By Chris Adams

Paying for health care is one of the most important things the federal government in Washington does: One in four federal dollars flows through the Department of Health and Human Services, which also gives out scientific and medical grants to researchers throughout the country.

How do you get a handle on such a massive beat? And how do you get the data and detail that can move a story from the realm of talking heads and anecdotes to something that is authoritative?

Two journalists from Kaiser Health News – a Washington-based outlet that produces original content on health care policy and serves as an aggregator of health care stories from across the country – offered practical and detailed presentation to journalists.

Figuring how money flows out of Washington has been something Mary Agnes Carey had done during a long career, most recently as an editor and correspondent at Kaiser. Among Carey’s sources:

--The Health and Human Services inspector general, which recently put out its work plan for 2016, details a range of waste, fraud and other topics it intends to investigate.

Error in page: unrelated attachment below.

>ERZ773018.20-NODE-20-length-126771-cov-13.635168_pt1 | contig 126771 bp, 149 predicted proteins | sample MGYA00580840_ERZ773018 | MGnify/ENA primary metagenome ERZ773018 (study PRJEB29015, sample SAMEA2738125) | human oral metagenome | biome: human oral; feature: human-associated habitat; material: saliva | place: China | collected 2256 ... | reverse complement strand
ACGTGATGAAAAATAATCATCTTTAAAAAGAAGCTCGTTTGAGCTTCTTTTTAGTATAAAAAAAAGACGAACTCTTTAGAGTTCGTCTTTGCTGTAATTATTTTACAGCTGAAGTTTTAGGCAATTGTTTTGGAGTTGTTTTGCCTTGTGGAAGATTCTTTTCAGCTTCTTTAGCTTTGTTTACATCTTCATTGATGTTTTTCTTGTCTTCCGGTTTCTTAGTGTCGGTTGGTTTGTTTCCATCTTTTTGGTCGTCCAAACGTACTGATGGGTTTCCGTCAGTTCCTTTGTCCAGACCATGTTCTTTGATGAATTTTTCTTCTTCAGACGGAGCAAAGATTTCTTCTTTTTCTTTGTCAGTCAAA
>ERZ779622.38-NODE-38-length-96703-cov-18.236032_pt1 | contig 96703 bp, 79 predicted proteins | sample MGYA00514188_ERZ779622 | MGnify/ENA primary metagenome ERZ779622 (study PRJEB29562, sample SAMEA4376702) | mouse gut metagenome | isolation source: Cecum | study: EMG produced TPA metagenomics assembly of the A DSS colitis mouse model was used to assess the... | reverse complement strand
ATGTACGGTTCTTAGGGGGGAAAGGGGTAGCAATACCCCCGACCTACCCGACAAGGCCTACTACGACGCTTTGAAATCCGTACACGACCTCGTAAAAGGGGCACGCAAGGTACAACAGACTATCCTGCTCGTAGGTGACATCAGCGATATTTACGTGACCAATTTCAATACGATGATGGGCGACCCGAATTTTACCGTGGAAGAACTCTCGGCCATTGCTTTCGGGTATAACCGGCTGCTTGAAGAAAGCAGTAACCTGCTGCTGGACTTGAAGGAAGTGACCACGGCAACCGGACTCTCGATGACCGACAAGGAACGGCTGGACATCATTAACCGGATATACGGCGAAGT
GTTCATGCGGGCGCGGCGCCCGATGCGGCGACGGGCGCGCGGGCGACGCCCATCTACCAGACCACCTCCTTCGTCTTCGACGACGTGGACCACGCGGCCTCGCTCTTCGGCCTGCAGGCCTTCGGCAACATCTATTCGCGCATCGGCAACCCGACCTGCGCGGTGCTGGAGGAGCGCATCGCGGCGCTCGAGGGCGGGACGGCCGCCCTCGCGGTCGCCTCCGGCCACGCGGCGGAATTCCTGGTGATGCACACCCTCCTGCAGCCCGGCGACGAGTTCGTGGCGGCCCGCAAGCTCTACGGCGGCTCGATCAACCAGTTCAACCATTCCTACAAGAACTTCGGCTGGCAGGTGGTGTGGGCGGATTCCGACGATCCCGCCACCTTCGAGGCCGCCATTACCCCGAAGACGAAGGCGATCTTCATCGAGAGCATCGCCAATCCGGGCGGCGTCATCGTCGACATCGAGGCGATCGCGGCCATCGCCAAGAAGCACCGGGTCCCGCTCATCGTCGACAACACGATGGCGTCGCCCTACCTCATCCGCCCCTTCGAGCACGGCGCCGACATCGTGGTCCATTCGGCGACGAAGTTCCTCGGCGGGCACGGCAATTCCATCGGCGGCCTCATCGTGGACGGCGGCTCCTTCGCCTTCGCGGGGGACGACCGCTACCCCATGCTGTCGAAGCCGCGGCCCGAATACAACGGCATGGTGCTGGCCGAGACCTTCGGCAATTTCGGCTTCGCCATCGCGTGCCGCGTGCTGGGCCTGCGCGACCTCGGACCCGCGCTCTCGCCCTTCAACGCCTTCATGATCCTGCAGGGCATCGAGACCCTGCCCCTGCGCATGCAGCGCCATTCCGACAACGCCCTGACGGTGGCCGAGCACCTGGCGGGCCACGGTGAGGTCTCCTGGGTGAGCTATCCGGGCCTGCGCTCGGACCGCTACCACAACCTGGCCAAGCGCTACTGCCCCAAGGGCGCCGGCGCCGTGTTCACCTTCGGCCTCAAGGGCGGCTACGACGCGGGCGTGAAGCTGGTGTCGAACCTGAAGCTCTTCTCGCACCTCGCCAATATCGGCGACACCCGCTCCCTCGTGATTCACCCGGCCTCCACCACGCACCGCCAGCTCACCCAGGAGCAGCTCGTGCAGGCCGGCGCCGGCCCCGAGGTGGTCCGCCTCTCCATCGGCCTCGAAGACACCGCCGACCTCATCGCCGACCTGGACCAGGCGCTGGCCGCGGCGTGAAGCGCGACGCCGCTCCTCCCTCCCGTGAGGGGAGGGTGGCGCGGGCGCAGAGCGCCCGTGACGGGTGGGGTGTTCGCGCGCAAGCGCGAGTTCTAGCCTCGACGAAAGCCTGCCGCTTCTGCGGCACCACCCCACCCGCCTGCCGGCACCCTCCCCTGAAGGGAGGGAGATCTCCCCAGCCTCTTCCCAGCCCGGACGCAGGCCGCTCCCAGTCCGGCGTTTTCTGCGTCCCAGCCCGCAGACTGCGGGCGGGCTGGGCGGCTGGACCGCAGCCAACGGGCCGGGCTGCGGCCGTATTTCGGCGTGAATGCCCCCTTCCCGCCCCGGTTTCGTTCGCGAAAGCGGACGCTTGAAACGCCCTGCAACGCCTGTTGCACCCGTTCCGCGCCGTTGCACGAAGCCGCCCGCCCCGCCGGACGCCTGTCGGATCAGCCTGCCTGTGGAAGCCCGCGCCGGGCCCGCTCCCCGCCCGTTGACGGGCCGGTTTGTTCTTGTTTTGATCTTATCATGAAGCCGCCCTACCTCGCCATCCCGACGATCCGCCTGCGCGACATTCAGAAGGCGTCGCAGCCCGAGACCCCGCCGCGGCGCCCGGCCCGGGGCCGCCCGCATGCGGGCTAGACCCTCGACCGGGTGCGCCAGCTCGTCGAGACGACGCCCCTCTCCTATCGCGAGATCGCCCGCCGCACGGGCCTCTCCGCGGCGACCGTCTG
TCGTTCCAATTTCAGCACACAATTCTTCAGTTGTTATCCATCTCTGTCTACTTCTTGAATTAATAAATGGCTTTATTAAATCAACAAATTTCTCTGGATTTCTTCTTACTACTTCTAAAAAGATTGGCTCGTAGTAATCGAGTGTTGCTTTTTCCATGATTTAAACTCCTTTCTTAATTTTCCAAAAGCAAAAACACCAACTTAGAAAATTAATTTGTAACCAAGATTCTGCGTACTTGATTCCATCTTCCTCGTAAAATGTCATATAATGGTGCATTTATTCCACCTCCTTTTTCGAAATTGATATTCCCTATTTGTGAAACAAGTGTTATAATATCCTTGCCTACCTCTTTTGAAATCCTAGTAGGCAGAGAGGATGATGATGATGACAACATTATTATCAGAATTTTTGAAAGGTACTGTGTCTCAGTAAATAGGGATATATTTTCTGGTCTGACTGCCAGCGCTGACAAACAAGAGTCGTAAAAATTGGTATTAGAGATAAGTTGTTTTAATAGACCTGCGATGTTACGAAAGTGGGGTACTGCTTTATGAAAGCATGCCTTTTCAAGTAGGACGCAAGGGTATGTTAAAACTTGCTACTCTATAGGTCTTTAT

--Health Affairs, a journal that Carey said is surprisingly accessible and offers astute and understandable takes on the Affordable Care Act and other policies.

--The Medicare Payment Advisory Commission, which makes recommendations on spending proposals – and therefore where to possibly find fat in health spending.

--The Bipartisan Policy Center, where former members of Congress and others analyze health policies and legislation.

--Former Health and Human Services secretaries or former Centers for Medicare and Medicaid Services administrators, who will get on the phone and talk with reporters in a way they were hesitant to – or simply didn’t have the time for – while in office.

Jordan Rau, a senior correspondent for Kaiser, regularly incorporates major databases into his work. And whenever he gets hold of a new set of data, he treats it as he would any source and ticks off five questions to “ask” of it.

  1. What’s the source? Or, basically, where do the data come from? Rau, an accomplished expert on health- care data, often gets information whose initial source was patient billing records, or clinical charts, or perhaps patient surveys.
  2. Who is included? A population of patients of all ages would be very different than one of just Medicare ones.
  3. What time period is covered? Unfortunately, he said, a major problem with a lot of health data is that there’s a big lag before it’s available.
  4. Are the differences statistically meaningful?
  5. And finally, a very important one: Is it risk-adjusted? After all, a high death rate in a hospital that mostly treats complicated cases and rare illnesses will mean something different than the same death rate at a community hospital.